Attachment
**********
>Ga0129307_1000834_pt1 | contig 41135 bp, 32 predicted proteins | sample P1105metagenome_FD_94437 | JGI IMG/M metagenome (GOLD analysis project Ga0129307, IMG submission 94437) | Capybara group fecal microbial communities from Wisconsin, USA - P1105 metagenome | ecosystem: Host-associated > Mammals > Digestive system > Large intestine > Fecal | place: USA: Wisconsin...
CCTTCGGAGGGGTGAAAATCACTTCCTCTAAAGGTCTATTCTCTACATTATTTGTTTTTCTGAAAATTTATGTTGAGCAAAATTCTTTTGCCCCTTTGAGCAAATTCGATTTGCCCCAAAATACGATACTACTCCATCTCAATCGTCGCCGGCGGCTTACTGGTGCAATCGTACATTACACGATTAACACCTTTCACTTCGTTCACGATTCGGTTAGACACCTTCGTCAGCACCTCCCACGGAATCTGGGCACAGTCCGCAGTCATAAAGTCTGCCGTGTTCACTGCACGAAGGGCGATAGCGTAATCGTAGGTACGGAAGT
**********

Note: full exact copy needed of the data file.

>Ga0129307_1000834_pt1 | contig 41135 bp, 32 predicted proteins | sample P1105metagenome_FD_94437 | JGI IMG/M metagenome (GOLD analysis project Ga0129307, IMG submission 94437) | Capybara group fecal microbial communities from Wisconsin, USA - P1105 metagenome | ecosystem: Host-associated > Mammals > Digestive system > Large intestine > Fecal | place: USA: Wisconsin...
CCTTCGGAGGGGTGAAAATCACTTCCTCTAAAGGTCTATTCTCTACATTATTTGTTTTTCTGAAAATTTATGTTGAGCAAAATTCTTTTGCCCCTTTGAGCAAATTCGATTTGCCCCAAAATACGATACTACTCCATCTCAATCGTCGCCGGCGGCTTACTGGTGCAATCGTACATTACACGATTAACACCTTTCACTTCGTTCACGATTCGGTTAGACACCTTCGTCAGCACCTCCCACGGAATCTGGGCACAGTCCGCAGTCATAAAGTCTGCCGTGTTCACTGCACGAAGGGCGATAGCGTAATCGTAGGTACGGAAGT